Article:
Upon browsing your welcome benefits package, you may have been pleasantly surprised to learn that your employer offers group life insurance coverage for employees. Most often given to those in full-time or salaried positions, group life insurance coverage through your job is a great perk. But is it what you need, and is the coverage enough for your family?
If you’re being offered a group life insurance policy through your employer, you’re in good company. In fact, LIMRA (Life Insurance Marketing and Research Association) found that nearly 70% of employers offer some form of life insurance to their employees. Of those, as many as 80% of employees take advantage of the coverage offered.
Let’s take a look at the pros and cons of workplace life insurance, and whether the policy is a good idea for you.
Pros of Workplace Coverage
One of the biggest benefits of getting a life insurance policy through your place of work is that it’s usually offered at a very low cost, or even given to you free of charge. This offers you an added peace of mind, without a significant monthly expense to boot. If your employer covers a significant portion of the cost for this coverage – or even provides it gratis – there is no reason to not to accept the policy.
Another benefit to workplace coverage comes if you have any sort of pre-existing medical condition, or are a bit older. If you have certain health concerns, have had cancer in the past, or are above a certain age, you will see your monthly premiums steadily rise. Jumping in on an employer-sponsored life insurance plan makes it easy for you to get just as much coverage as your coworkers, without having to deal with higher premiums due to your particular circumstances.
Workplace-sponsored life insurance is also incredibly convenient. You don’t have to worry about shopping around with various companies, comparing quotes, determining how much coverage to buy, or even planning health exams. With life insurance through your employer, you will be offered a fixed amount of coverage (usually 6 months to a year’s worth of your salary).
Enrollment is very simple and doesn’t typically require a health exam. Just make sure to submit the required forms as requested and name your beneficiary. It’s usually that simple!
Cons of Workplace Coverage
While you should never look a gift horse in the mouth – particularly when it serves to protect your loved ones – you shouldn’t simply rely on your provided life insurance coverage through your job. It typically falls far short of what you actually need to provide for your family.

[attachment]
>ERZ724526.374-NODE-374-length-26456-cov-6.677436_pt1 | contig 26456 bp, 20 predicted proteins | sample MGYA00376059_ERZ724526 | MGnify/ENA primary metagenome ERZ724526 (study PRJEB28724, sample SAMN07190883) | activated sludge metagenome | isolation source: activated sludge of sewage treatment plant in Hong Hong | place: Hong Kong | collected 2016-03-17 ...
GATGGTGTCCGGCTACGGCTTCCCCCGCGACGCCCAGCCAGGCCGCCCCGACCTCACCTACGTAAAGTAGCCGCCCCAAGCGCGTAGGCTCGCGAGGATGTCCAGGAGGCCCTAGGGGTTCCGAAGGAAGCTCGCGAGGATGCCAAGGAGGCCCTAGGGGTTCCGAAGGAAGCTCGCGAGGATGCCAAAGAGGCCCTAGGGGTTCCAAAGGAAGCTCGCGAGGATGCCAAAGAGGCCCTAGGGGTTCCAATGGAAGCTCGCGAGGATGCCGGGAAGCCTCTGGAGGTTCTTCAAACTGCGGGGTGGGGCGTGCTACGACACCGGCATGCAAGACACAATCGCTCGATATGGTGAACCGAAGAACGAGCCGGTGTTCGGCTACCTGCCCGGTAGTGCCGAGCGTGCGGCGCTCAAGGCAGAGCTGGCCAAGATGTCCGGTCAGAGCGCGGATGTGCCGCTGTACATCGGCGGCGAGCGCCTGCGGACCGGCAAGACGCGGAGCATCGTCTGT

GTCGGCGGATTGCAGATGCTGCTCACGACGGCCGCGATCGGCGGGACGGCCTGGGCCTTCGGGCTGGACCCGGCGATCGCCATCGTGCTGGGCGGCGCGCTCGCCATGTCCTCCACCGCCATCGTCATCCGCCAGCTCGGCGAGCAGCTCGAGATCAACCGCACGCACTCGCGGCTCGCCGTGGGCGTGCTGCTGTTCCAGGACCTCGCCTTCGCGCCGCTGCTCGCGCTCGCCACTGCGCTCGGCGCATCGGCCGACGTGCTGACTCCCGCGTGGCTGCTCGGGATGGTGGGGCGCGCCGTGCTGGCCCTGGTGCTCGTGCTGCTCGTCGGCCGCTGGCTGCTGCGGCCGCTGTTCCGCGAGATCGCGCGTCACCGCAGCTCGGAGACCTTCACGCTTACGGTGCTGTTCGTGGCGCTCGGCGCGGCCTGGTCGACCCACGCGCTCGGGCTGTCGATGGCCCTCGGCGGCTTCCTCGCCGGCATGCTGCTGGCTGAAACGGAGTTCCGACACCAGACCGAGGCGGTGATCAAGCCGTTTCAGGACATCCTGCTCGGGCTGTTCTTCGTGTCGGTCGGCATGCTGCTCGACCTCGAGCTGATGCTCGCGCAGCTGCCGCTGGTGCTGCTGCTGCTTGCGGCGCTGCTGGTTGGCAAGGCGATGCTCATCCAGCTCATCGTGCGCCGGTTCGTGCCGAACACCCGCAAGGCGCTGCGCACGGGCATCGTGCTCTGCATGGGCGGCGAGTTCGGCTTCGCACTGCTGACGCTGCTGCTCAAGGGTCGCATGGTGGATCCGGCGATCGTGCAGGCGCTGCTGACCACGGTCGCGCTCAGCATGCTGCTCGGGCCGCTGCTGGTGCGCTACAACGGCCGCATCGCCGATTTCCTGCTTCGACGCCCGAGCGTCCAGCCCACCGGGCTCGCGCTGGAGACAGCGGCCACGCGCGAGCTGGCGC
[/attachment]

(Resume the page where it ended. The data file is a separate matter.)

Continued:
As mentioned, workplace coverage is usually in an amount equal to 6 months or a year of your salary. While this is a great supplemental policy to have while you’re in the position, it is highly unlikely to be enough for those you leave behind in the event of an untimely death.
There are many ways to determine how much life insurance you need. A basic rule of thumb, though, is to get a policy in an amount that is 10 times your annual salary. This provides for your family’s everyday expenses for a number of years, allowing them both financial and emotional security.
If you own a home, carry certain types of debt, or want to provide for your children’s educational expenses in the future, you may even consider a life insurance policy in an amount significantly higher than that. It’s easy to see then why a workplace policy wouldn’t quite cut it. Some providers allow you to purchase additional, supplemental coverage on top of what your employer already offers, but this is not always guaranteed.
Also, there’s the issue of permanence. When you purchase a term or whole life policy, you know that your life insurance coverage will be there for your family when you need it. When you sign up for life insurance coverage that is tied to your job, that benefit is only as stable as your position within the company.
If you decide to change careers, you company lays workers off, etc., you will likely lose your work life insurance coverage. Some policies offer the ability to transfer your group policy to an individual one, but this is not always the case. Even if they do, your premiums will likely rise as you’ll miss out on those group rates offered through your employer.